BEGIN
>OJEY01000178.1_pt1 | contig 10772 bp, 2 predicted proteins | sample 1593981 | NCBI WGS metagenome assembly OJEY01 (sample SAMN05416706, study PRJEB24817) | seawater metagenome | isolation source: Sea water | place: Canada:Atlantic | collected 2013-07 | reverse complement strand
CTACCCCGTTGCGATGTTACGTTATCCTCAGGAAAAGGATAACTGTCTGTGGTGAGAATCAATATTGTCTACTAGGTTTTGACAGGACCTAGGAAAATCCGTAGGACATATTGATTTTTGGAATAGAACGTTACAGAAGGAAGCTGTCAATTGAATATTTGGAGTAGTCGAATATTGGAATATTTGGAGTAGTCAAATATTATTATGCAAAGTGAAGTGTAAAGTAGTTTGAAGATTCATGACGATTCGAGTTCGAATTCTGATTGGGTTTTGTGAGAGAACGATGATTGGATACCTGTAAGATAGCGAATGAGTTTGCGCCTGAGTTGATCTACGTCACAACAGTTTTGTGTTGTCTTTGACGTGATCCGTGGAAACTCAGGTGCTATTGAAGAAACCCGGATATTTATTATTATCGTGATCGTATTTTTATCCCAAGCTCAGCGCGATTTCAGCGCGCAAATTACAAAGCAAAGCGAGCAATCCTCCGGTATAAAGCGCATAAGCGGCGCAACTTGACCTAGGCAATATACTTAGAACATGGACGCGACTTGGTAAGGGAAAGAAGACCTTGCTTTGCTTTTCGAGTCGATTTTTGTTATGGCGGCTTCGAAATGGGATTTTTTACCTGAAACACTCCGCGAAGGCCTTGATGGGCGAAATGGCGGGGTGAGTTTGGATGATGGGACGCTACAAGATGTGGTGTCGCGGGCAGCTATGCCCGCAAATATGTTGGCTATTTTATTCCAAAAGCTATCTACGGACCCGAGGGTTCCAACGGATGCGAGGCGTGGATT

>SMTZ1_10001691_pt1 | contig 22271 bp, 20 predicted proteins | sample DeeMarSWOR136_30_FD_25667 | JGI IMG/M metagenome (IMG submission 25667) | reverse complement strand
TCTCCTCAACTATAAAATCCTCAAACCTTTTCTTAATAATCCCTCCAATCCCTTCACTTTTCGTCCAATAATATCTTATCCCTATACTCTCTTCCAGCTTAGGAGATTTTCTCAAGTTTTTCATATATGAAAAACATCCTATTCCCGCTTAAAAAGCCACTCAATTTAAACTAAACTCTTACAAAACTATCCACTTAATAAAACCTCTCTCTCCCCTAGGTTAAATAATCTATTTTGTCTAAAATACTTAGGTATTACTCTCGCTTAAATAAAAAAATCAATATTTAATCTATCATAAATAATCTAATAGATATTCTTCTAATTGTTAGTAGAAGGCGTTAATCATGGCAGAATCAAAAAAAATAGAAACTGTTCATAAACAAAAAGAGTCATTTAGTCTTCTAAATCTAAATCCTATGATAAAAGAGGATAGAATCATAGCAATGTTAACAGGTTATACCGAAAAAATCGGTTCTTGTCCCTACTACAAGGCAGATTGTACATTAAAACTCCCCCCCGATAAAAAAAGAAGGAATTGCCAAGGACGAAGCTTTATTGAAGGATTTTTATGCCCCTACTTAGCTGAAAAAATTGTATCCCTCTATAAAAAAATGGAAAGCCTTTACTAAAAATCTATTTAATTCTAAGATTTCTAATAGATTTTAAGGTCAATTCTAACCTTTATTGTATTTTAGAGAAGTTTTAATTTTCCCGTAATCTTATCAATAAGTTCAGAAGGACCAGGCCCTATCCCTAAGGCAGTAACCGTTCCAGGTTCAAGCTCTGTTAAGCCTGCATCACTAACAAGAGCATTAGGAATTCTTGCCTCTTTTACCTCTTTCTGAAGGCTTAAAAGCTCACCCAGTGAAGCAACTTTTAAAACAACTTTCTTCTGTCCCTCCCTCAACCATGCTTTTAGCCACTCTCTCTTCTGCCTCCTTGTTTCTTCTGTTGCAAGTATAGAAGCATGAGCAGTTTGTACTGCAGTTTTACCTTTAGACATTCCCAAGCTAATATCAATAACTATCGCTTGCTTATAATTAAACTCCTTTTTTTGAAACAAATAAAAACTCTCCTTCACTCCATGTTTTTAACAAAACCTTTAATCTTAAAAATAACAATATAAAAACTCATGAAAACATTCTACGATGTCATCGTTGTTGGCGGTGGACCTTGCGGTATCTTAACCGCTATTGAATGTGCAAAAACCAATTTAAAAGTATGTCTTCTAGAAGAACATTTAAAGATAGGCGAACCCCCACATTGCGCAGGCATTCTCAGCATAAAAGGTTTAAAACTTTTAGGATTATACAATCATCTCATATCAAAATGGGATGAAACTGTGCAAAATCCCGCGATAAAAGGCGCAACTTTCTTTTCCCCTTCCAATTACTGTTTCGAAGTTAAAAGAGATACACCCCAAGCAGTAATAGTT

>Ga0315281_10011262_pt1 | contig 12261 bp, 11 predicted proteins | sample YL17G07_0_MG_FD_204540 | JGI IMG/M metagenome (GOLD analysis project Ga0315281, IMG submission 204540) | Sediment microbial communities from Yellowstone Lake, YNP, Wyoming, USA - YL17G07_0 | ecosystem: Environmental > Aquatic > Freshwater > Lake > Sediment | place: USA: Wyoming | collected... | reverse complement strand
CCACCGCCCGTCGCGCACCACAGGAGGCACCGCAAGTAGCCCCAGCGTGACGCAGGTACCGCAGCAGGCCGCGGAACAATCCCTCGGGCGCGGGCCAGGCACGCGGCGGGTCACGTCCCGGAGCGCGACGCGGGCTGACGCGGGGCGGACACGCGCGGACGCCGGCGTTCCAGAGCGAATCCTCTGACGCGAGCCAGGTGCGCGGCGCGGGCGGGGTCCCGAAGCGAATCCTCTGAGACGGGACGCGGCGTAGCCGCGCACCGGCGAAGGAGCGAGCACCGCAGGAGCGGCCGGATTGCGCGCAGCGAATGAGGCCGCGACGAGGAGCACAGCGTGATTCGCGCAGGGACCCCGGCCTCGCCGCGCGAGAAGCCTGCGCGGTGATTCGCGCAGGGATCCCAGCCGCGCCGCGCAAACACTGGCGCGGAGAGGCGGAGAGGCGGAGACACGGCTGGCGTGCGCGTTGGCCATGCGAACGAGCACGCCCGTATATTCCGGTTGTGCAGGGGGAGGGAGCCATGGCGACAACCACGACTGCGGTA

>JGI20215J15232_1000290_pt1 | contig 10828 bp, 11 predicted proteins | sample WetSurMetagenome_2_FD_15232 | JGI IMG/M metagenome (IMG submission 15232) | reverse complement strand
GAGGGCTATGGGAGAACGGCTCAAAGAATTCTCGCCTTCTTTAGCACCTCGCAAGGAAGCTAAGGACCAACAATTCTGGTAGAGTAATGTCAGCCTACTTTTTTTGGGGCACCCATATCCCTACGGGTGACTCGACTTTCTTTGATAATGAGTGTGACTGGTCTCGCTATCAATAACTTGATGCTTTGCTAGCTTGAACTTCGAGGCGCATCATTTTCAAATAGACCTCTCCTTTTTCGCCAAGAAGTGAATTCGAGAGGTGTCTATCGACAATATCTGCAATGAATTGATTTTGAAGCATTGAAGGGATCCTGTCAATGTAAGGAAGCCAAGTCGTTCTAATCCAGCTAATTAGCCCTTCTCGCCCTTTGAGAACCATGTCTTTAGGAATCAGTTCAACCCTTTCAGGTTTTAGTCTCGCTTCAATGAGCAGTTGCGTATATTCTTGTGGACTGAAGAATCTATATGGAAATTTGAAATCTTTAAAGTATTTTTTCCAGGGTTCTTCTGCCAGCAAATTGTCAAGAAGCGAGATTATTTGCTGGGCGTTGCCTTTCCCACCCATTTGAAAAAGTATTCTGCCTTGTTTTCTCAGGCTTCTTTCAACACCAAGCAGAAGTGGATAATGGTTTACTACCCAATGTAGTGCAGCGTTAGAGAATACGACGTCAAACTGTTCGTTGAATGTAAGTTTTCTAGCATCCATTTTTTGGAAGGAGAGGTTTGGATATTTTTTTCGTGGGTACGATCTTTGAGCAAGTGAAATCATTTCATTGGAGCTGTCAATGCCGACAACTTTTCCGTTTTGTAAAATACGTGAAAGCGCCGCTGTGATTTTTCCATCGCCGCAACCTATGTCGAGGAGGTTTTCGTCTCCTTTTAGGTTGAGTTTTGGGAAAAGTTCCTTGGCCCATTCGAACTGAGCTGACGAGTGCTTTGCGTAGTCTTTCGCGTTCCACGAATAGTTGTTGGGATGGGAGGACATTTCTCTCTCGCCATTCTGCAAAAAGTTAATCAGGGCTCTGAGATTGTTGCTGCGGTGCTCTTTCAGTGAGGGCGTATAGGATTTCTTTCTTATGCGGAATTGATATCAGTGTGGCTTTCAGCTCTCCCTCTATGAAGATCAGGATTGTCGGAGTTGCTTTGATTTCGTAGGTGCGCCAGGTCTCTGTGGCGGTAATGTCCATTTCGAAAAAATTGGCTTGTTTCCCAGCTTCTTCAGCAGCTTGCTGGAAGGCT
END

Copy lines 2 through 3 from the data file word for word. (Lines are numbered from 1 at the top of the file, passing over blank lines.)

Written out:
CTACCCCGTTGCGATGTTACGTTATCCTCAGGAAAAGGATAACTGTCTGTGGTGAGAATCAATATTGTCTACTAGGTTTTGACAGGACCTAGGAAAATCCGTAGGACATATTGATTTTTGGAATAGAACGTTACAGAAGGAAGCTGTCAATTGAATATTTGGAGTAGTCGAATATTGGAATATTTGGAGTAGTCAAATATTATTATGCAAAGTGAAGTGTAAAGTAGTTTGAAGATTCATGACGATTCGAGTTCGAATTCTGATTGGGTTTTGTGAGAGAACGATGATTGGATACCTGTAAGATAGCGAATGAGTTTGCGCCTGAGTTGATCTACGTCACAACAGTTTTGTGTTGTCTTTGACGTGATCCGTGGAAACTCAGGTGCTATTGAAGAAACCCGGATATTTATTATTATCGTGATCGTATTTTTATCCCAAGCTCAGCGCGATTTCAGCGCGCAAATTACAAAGCAAAGCGAGCAATCCTCCGGTATAAAGCGCATAAGCGGCGCAACTTGACCTAGGCAATATACTTAGAACATGGACGCGACTTGGTAAGGGAAAGAAGACCTTGCTTTGCTTTTCGAGTCGATTTTTGTTATGGCGGCTTCGAAATGGGATTTTTTACCTGAAACACTCCGCGAAGGCCTTGATGGGCGAAATGGCGGGGTGAGTTTGGATGATGGGACGCTACAAGATGTGGTGTCGCGGGCAGCTATGCCCGCAAATATGTTGGCTATTTTATTCCAAAAGCTATCTACGGACCCGAGGGTTCCAACGGATGCGAGGCGTGGATT

>SMTZ1_10001691_pt1 | contig 22271 bp, 20 predicted proteins | sample DeeMarSWOR136_30_FD_25667 | JGI IMG/M metagenome (IMG submission 25667) | reverse complement strand